John Reynolds ‘76, a Washington native Vietnam War veteran, passed away on April 2. He was 72. Born in Shelton, Wash., and raised in Lakewood, Wash., he graduated from Lakes High School before joining the U.S. Army. He earned a bachelor’s degree in public administration from Puget Sound and went on to work in state government, including as the director of the Department of Veterans Affairs and chief executive officer for Western State Hospital.
Tommy Spittler ‘80 died on Jan. 4 in Utah. He was 65. Born in California and raised in California and Utah, he graduated from Box Elder High School and earned a bachelor’s degree in psychology from Puget Sound. He joined the U.S. Army as a medic and was a staff sergeant in the U.S. Air Force. He went on to work in vocational rehabilitation for the state of Utah.
Effie Hutcheson-Blackburn ‘81, an Idaho native, passed away on April 30 in Maryland. She was 60. Effie earned a bachelor’s degree in education from Puget Sound and worked for the U.S. Postal Service in Delaware.
Carl Solid ’84 passed away on Feb. 17 while riding his bike across Seattle’s Highway 520 bridge. He was 58. Born in Bellevue, Wash., he was active throughout his life as a skier, football player, and singer. As a Logger, he played lacrosse and majored in business administration. He worked as a loan officer for a short time before entering the real estate business. His true passion was the outdoors, and he hiked, biked long distance, and summited Mount Rainier and Mount Baker.
Anne Gruger M.Ed’86, a resident of Renton, Wash., died on Feb. 15 at the age of 89. Born in New York City, she grew up in Connecticut and met her husband, Jaime Gruger, at Connecticut College. They married in 1950, had four children, and settled in Boise, Idaho. Anne returned to school at the College of Idaho and earned her degree in English and secondary education before becoming a teacher. The family moved to Washington in 1979, and Anne earned her master’s degree in counseling from Puget Sound. She was preceded in death by Jaime, who died in 1999.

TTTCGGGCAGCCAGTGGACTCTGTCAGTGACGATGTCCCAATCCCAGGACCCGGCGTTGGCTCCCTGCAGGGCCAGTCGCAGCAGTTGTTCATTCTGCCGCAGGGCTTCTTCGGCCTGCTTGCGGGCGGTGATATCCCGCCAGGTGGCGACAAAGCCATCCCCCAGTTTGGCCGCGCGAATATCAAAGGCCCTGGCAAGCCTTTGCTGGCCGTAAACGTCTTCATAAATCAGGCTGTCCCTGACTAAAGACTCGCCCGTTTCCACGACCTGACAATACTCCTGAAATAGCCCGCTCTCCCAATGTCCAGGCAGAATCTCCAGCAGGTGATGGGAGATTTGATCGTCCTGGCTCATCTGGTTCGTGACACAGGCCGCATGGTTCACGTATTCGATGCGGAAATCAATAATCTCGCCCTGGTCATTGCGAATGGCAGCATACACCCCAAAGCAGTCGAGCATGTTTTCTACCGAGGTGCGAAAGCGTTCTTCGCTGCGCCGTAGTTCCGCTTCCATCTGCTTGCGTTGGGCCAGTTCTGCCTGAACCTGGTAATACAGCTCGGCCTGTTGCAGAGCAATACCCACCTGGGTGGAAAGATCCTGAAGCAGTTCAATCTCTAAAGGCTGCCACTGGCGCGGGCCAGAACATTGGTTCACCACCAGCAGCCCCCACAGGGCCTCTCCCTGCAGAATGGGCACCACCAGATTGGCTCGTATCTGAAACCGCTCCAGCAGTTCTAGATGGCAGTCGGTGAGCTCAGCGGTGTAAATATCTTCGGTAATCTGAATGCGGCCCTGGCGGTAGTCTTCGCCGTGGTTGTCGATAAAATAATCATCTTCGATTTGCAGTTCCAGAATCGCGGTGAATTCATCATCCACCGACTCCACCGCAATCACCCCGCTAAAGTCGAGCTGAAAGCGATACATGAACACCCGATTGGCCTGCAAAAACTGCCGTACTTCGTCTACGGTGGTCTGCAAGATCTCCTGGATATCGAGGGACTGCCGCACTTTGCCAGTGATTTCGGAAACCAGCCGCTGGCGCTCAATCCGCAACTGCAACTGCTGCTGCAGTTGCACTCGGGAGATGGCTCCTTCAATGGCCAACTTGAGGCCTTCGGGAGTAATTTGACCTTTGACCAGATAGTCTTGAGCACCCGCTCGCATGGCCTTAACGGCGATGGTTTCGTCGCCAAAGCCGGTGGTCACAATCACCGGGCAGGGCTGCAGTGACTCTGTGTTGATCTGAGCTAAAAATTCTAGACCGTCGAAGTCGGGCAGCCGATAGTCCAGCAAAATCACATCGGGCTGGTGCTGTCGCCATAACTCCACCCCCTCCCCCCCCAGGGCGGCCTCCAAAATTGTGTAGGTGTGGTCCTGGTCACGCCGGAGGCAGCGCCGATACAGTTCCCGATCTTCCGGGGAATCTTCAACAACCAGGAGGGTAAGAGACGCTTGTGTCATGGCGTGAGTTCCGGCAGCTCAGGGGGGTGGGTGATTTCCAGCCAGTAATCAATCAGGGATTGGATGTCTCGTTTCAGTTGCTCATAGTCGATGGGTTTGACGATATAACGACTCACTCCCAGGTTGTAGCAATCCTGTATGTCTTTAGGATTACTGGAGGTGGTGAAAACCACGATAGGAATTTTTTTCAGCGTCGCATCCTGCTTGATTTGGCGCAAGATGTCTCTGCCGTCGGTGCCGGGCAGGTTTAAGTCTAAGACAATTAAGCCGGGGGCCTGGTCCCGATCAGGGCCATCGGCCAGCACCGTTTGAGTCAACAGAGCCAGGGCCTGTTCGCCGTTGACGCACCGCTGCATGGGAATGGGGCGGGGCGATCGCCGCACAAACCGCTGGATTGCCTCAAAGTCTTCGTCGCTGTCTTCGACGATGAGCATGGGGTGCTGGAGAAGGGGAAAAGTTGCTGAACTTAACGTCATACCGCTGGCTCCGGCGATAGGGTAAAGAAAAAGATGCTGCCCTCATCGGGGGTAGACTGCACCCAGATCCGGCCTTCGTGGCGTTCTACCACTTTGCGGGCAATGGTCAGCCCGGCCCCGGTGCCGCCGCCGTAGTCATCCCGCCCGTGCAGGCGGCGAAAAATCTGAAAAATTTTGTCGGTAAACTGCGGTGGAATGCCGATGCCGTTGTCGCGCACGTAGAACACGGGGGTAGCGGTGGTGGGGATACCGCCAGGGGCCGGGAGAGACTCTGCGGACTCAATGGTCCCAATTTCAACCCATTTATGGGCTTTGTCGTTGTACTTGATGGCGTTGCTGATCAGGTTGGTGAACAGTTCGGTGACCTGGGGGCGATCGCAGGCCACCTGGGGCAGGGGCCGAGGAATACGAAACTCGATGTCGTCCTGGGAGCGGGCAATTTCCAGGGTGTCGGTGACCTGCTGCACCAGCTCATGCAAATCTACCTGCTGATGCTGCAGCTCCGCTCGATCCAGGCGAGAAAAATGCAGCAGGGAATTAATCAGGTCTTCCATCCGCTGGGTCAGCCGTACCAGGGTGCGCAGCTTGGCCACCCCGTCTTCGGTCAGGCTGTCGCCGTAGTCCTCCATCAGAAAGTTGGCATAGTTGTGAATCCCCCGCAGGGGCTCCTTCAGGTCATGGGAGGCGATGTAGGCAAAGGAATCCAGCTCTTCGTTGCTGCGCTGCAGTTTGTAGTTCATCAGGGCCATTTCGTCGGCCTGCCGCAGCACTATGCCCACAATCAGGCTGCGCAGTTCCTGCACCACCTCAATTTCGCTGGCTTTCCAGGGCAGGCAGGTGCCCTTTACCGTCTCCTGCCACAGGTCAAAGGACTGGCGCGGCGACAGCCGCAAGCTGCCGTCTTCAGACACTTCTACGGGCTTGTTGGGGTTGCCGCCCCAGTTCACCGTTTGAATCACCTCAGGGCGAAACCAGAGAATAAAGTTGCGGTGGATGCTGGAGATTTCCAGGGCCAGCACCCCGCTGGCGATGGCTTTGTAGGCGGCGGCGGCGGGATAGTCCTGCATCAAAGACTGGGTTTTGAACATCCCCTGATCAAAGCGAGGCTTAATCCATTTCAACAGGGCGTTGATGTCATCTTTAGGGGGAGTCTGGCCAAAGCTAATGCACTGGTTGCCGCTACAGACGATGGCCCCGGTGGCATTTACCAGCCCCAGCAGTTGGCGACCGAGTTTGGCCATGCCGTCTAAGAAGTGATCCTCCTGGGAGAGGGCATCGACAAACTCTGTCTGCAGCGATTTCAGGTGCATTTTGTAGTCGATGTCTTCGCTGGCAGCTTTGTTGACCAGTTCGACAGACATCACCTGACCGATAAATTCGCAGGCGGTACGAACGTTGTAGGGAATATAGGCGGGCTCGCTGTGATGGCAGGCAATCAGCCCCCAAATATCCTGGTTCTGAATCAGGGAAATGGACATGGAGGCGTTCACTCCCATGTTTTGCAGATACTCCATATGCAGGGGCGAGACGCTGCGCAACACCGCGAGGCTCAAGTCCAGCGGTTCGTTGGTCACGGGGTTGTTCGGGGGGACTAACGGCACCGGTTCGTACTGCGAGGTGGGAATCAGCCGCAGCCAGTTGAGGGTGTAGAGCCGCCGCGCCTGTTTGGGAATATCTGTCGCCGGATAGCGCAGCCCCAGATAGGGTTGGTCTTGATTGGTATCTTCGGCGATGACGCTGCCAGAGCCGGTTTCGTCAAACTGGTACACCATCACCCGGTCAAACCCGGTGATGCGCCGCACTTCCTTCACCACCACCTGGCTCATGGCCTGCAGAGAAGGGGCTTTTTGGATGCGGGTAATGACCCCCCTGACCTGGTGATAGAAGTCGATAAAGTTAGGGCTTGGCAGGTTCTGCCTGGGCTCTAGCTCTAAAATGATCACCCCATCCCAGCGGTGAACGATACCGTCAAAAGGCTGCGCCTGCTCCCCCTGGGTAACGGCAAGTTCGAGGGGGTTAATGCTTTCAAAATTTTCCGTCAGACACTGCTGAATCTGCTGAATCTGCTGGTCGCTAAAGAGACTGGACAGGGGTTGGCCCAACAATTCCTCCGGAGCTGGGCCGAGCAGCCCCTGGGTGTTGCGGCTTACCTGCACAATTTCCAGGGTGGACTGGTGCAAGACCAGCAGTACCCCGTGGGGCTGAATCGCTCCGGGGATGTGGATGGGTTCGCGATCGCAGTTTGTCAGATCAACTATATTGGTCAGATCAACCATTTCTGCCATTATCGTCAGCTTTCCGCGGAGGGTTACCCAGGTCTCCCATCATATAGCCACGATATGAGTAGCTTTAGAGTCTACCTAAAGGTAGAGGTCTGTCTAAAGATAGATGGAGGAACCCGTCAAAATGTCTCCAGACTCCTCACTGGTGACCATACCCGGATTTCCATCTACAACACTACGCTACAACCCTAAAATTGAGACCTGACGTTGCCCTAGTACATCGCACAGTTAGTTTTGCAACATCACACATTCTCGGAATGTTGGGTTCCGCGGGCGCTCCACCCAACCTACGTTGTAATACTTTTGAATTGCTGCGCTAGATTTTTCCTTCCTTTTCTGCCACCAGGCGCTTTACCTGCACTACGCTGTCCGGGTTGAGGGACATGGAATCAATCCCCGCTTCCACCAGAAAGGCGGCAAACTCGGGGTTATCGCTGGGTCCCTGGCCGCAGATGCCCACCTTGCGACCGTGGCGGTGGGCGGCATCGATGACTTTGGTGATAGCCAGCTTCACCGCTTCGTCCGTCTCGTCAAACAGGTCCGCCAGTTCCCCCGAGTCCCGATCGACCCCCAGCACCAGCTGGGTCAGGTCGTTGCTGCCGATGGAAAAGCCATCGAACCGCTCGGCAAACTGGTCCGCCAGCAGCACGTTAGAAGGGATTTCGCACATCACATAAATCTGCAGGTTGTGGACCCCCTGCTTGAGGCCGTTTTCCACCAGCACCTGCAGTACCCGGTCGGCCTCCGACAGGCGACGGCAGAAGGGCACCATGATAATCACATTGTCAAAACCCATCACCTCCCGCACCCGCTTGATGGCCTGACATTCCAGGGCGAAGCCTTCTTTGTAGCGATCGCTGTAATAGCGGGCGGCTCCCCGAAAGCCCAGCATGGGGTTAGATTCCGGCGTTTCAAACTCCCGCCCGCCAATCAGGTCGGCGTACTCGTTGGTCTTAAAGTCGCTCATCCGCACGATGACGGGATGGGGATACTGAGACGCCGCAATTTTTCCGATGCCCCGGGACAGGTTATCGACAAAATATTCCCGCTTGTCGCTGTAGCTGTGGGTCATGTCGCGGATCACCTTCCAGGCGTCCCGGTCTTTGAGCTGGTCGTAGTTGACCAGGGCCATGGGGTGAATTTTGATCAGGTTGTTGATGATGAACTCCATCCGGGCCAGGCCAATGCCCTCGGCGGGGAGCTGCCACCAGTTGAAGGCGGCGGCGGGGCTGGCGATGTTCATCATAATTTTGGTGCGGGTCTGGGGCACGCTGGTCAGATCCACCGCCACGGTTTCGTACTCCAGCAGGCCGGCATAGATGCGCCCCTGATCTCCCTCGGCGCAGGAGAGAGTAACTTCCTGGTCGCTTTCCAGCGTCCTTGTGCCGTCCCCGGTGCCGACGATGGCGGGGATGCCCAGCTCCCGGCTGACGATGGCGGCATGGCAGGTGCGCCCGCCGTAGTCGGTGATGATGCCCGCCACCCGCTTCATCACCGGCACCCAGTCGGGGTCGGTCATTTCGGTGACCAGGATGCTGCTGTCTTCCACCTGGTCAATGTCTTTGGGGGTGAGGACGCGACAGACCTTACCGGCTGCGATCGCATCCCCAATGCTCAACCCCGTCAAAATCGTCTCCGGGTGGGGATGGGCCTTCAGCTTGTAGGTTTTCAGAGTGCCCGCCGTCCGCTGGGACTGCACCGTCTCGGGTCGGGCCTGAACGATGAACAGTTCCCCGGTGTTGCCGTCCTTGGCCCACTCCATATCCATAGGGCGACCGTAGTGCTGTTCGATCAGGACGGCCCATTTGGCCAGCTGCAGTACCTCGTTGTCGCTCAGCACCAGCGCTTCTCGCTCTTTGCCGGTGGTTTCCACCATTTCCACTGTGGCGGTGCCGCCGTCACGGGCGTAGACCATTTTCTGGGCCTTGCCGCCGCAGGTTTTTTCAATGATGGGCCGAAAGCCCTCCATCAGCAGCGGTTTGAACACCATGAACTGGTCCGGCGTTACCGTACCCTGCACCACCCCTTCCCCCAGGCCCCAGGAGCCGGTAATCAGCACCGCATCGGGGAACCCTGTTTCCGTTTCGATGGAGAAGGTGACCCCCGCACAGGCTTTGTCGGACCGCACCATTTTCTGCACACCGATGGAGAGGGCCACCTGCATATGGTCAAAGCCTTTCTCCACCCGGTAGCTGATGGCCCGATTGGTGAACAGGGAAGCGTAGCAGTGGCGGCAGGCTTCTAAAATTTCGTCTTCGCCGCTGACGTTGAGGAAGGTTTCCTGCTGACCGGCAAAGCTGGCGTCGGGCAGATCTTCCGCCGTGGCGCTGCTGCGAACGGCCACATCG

Nancy Zega ’87, a graduate of Puget Sound’s biology program, died on Jan. 12 in Utah. She was 74. Born and raised in Illinois, Nancy always dreamed of working in the medical field and completed her pre-med studies at Puget Sound. She graduated from Des Moines University’s College of Osteopathic Medicine with her medical degree and completed her residency at the age of 50. She practiced at Ogden Regional Hospital in Utah before serving as medical director there until a traumatic fall in 2011 ended her career.
Dorey Brown Weiss ’88 died in Tracy, Calif., on Jan. 16. She was 52. Dorey earned her bachelor’s degree in psychology from Puget Sound and was a member of the Kappa Kappa Gamma sorority.
Karen McDonald ’88, a graduate of Puget Sound’s computer science and mathematics program, passed away on April 1 after a long illness. She was 66. A native of California, she attended community college in Los Angeles and Olympia, Wash., before graduating from Puget Sound. Her family said she was a “talented female pioneer” who worked as a computer programmer and an information technology manager for the Olympia School District, Puget Sound Systems Group, and Washington’s recreation and conservation agency.
Stanley Williams M.A.T.’91, a longtime attorney and enthusiastic sports fan, died on Jan. 7. He was 72. Born in Maryland, Stanley was raised in Washington and graduated from West Bremerton High School before earning his bachelor’s and law degrees at the University of Washington. He later earned a master’s degree in education from Puget Sound and taught at Olympic College and Bremerton High School.
Tracy Pope ‘92 died on Feb. 14, three weeks after his 59th birthday. He graduated from Puget Sound with a bachelor’s degree in psychology and played basketball as a Logger. Tracy went on to work for the Department of Homeland Security, and retired in 2016.
Brenda Scott ‘94 died in Washington on March 23. She was a graduate of Mount Tahoma High School and earned a bachelor’s degree in comparative sociology from Puget Sound.
Caira Nakasone ‘06 passed away in Hawai`i on April 2 after a battle against cancer. She was 34. Remembered by her family as “the most selfless, kindest, and loving soul” and as always inquisitive, Caira earned a bachelor’s degree in politics and government from Puget Sound, a bachelor’s degree in sociology from Oregon State University, and a master’s degree in criminal justice administration from Chaminade University.